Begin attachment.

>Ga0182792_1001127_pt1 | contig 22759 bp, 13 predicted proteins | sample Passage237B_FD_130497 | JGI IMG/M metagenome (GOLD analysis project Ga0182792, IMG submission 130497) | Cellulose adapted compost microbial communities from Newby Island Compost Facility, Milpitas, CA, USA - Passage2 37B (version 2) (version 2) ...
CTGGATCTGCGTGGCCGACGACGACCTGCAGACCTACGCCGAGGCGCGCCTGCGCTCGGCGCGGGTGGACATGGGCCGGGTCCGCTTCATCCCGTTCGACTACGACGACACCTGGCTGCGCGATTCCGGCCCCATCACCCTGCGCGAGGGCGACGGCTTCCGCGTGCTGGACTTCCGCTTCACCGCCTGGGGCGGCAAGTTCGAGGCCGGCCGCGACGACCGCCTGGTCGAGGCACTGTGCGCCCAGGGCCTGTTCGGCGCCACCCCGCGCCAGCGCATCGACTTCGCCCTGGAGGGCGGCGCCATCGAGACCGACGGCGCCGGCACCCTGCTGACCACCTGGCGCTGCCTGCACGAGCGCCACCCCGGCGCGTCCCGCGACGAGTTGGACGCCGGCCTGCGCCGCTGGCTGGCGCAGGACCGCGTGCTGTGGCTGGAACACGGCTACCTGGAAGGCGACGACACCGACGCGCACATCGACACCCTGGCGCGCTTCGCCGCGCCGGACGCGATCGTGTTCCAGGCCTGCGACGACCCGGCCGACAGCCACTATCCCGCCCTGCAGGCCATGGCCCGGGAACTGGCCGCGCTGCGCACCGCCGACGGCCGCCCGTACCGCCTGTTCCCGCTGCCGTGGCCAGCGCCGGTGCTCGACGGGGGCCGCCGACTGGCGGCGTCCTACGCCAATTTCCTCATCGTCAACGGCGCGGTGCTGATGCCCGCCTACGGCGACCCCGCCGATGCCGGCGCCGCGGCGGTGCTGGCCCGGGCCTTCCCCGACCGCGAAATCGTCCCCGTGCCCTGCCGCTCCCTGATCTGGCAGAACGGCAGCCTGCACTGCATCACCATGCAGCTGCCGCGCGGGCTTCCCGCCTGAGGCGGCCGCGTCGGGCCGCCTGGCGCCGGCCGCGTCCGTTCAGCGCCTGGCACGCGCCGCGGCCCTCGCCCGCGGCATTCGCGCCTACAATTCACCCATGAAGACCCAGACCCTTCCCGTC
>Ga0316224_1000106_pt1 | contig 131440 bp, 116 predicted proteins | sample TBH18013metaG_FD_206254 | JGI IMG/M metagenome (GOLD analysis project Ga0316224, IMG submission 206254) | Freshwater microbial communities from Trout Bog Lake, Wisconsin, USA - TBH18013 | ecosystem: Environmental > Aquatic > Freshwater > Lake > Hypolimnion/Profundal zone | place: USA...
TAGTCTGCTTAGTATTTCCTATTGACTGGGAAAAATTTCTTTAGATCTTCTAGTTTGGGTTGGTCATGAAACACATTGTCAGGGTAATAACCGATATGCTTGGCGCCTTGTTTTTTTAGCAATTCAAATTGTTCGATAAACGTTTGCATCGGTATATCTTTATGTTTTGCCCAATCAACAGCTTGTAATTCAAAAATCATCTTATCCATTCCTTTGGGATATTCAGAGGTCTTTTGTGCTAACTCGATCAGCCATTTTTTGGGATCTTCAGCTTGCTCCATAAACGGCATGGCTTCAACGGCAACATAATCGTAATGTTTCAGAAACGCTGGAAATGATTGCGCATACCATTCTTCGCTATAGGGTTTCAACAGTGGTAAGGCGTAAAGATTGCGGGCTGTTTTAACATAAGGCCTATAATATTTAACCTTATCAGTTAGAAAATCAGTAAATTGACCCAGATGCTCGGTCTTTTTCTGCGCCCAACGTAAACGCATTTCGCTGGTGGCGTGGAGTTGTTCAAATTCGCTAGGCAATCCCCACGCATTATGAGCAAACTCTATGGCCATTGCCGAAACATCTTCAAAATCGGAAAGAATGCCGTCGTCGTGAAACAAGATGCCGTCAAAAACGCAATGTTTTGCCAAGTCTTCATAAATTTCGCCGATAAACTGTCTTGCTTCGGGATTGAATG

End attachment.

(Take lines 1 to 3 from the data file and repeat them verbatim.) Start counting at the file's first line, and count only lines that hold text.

>Ga0182792_1001127_pt1 | contig 22759 bp, 13 predicted proteins | sample Passage237B_FD_130497 | JGI IMG/M metagenome (GOLD analysis project Ga0182792, IMG submission 130497) | Cellulose adapted compost microbial communities from Newby Island Compost Facility, Milpitas, CA, USA - Passage2 37B (version 2) (version 2) ...
CTGGATCTGCGTGGCCGACGACGACCTGCAGACCTACGCCGAGGCGCGCCTGCGCTCGGCGCGGGTGGACATGGGCCGGGTCCGCTTCATCCCGTTCGACTACGACGACACCTGGCTGCGCGATTCCGGCCCCATCACCCTGCGCGAGGGCGACGGCTTCCGCGTGCTGGACTTCCGCTTCACCGCCTGGGGCGGCAAGTTCGAGGCCGGCCGCGACGACCGCCTGGTCGAGGCACTGTGCGCCCAGGGCCTGTTCGGCGCCACCCCGCGCCAGCGCATCGACTTCGCCCTGGAGGGCGGCGCCATCGAGACCGACGGCGCCGGCACCCTGCTGACCACCTGGCGCTGCCTGCACGAGCGCCACCCCGGCGCGTCCCGCGACGAGTTGGACGCCGGCCTGCGCCGCTGGCTGGCGCAGGACCGCGTGCTGTGGCTGGAACACGGCTACCTGGAAGGCGACGACACCGACGCGCACATCGACACCCTGGCGCGCTTCGCCGCGCCGGACGCGATCGTGTTCCAGGCCTGCGACGACCCGGCCGACAGCCACTATCCCGCCCTGCAGGCCATGGCCCGGGAACTGGCCGCGCTGCGCACCGCCGACGGCCGCCCGTACCGCCTGTTCCCGCTGCCGTGGCCAGCGCCGGTGCTCGACGGGGGCCGCCGACTGGCGGCGTCCTACGCCAATTTCCTCATCGTCAACGGCGCGGTGCTGATGCCCGCCTACGGCGACCCCGCCGATGCCGGCGCCGCGGCGGTGCTGGCCCGGGCCTTCCCCGACCGCGAAATCGTCCCCGTGCCCTGCCGCTCCCTGATCTGGCAGAACGGCAGCCTGCACTGCATCACCATGCAGCTGCCGCGCGGGCTTCCCGCCTGAGGCGGCCGCGTCGGGCCGCCTGGCGCCGGCCGCGTCCGTTCAGCGCCTGGCACGCGCCGCGGCCCTCGCCCGCGGCATTCGCGCCTACAATTCACCCATGAAGACCCAGACCCTTCCCGTC
>Ga0316224_1000106_pt1 | contig 131440 bp, 116 predicted proteins | sample TBH18013metaG_FD_206254 | JGI IMG/M metagenome (GOLD analysis project Ga0316224, IMG submission 206254) | Freshwater microbial communities from Trout Bog Lake, Wisconsin, USA - TBH18013 | ecosystem: Environmental > Aquatic > Freshwater > Lake > Hypolimnion/Profundal zone | place: USA...